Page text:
And Paterson has been connecting all around the country—and overseas—over the past 12 months. His first video work Te Putahitanga o Rehua has been at the Dunedin Public Art Gallery for the past four months, and a multi-‘media’ show at iconic fashion store, World, in Auckland’s High Street, with t-shirts, posters, badges, an in-store wall installation of crumpled foil, and a sex museum (of donated sex toys, along with labels detailing owners’ reminiscences) indicate he’s not a one-trick pony. He’s also one of the featured artists in E Tu Ake: Standing Strong, which, after three months at Te Papa, is now touring internationally, first to Musée du Quai Branly, in Paris, then to the National Museum of Quebec, Canada.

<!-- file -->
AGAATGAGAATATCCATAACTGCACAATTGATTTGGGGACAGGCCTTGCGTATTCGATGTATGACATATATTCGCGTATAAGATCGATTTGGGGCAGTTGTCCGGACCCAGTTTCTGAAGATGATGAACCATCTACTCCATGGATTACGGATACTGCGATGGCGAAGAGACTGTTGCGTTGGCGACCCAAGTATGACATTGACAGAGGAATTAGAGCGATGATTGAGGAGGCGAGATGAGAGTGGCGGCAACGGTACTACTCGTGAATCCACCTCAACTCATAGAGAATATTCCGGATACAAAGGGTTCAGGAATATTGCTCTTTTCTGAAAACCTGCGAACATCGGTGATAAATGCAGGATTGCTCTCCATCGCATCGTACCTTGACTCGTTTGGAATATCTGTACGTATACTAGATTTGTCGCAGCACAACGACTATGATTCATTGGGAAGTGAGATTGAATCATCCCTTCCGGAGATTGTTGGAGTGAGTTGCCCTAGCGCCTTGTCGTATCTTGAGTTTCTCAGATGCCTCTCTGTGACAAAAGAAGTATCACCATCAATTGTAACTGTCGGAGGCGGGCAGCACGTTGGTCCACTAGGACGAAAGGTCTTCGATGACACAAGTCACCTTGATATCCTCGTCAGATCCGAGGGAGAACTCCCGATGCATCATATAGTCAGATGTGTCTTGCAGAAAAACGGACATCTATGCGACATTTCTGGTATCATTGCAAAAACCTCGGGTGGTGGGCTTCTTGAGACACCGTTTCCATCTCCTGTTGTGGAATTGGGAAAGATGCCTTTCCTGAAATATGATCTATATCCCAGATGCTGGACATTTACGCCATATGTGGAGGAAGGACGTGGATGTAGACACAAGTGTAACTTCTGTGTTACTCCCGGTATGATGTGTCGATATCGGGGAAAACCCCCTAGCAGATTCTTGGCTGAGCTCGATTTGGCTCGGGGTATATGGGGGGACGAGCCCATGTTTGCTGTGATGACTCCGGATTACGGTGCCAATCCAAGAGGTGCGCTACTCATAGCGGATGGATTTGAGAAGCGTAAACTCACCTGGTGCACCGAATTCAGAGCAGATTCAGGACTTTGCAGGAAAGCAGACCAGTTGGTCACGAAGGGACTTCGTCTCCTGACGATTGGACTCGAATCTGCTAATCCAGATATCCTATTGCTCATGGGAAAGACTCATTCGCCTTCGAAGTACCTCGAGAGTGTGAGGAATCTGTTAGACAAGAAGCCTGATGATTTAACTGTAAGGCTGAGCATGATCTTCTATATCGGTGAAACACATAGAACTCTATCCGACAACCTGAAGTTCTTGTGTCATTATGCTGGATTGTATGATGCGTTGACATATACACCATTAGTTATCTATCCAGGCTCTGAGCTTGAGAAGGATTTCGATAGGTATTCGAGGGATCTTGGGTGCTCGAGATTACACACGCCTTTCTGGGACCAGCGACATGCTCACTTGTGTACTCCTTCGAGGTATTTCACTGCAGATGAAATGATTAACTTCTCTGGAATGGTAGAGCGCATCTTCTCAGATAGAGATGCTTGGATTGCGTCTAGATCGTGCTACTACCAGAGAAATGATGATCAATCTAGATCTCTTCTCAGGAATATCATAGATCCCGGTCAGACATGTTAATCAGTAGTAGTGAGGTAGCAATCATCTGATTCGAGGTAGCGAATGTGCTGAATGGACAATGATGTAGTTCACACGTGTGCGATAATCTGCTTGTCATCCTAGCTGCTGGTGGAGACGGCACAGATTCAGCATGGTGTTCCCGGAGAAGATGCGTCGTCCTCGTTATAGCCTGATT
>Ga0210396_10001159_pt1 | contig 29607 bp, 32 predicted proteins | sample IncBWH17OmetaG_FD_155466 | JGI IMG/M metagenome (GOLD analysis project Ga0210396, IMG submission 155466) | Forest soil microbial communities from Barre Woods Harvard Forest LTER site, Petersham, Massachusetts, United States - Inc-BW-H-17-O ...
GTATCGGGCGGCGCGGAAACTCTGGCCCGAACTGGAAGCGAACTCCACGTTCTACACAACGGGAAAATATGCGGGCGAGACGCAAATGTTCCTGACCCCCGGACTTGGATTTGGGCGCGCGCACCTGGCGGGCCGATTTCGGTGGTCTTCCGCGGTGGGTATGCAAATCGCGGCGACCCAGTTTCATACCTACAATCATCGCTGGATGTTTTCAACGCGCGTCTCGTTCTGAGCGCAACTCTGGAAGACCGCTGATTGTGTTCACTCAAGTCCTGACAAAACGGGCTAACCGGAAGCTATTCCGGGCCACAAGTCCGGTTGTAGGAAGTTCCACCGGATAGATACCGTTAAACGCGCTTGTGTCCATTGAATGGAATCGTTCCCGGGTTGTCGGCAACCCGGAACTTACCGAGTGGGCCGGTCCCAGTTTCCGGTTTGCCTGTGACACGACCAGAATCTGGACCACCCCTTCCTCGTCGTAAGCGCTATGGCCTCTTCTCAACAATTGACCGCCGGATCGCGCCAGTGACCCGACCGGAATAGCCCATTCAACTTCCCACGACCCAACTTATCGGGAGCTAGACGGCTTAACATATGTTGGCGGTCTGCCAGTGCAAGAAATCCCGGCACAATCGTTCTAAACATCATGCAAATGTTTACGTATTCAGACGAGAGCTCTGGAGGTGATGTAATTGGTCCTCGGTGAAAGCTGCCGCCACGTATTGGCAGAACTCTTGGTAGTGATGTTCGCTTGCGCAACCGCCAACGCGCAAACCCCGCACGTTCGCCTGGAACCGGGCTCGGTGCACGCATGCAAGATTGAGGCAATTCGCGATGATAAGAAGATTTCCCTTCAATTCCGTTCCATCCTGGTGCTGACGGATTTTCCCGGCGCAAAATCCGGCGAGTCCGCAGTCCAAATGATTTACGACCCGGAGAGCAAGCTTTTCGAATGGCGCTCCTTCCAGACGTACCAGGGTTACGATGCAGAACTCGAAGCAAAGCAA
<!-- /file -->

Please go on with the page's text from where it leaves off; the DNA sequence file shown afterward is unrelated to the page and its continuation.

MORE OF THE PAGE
And then there’s a large 6 x 6 metre wall work commissioned by the Newmarket Arts Trust, to be installed in the newly opened Newmarket Railway Station in January 2012, but the project he’s most excited about resonates with an earlier career. This ex-primary schoolteacher has been chosen to be the first artist to set up the interactive experiences programme for the new Family Learning Centre in the refurbished Auckland Art Gallery, reopening in September. For visiting children and curious parents, Paterson has prepared a six-pronged sensory attack on the frontal lobes of the country’s next generation of creative talent. Teaming up with architect Rick Pearson, CoLab technology centre, AUT, and ALT Group graphic designers, he’s creating a suite of interactive experiences for families visiting the gallery. “We’re ensuring the learning centre is not separate from the gallery, but makes visitors connect with, and experience the art by looking at how the artist works – so it’s not just a place to experience visual tricks, but a place to think and consider ideas contained in my work, and link them back to the gallery collection through various thematic devices.” Amongst the activities he’s developing in conjunction with Pearson and CoLab will be an interactive video, infinity-box works, thermochromic (temperature-sensitive) painted artworks, and some mind- and eye-boggling viewing toys and devices.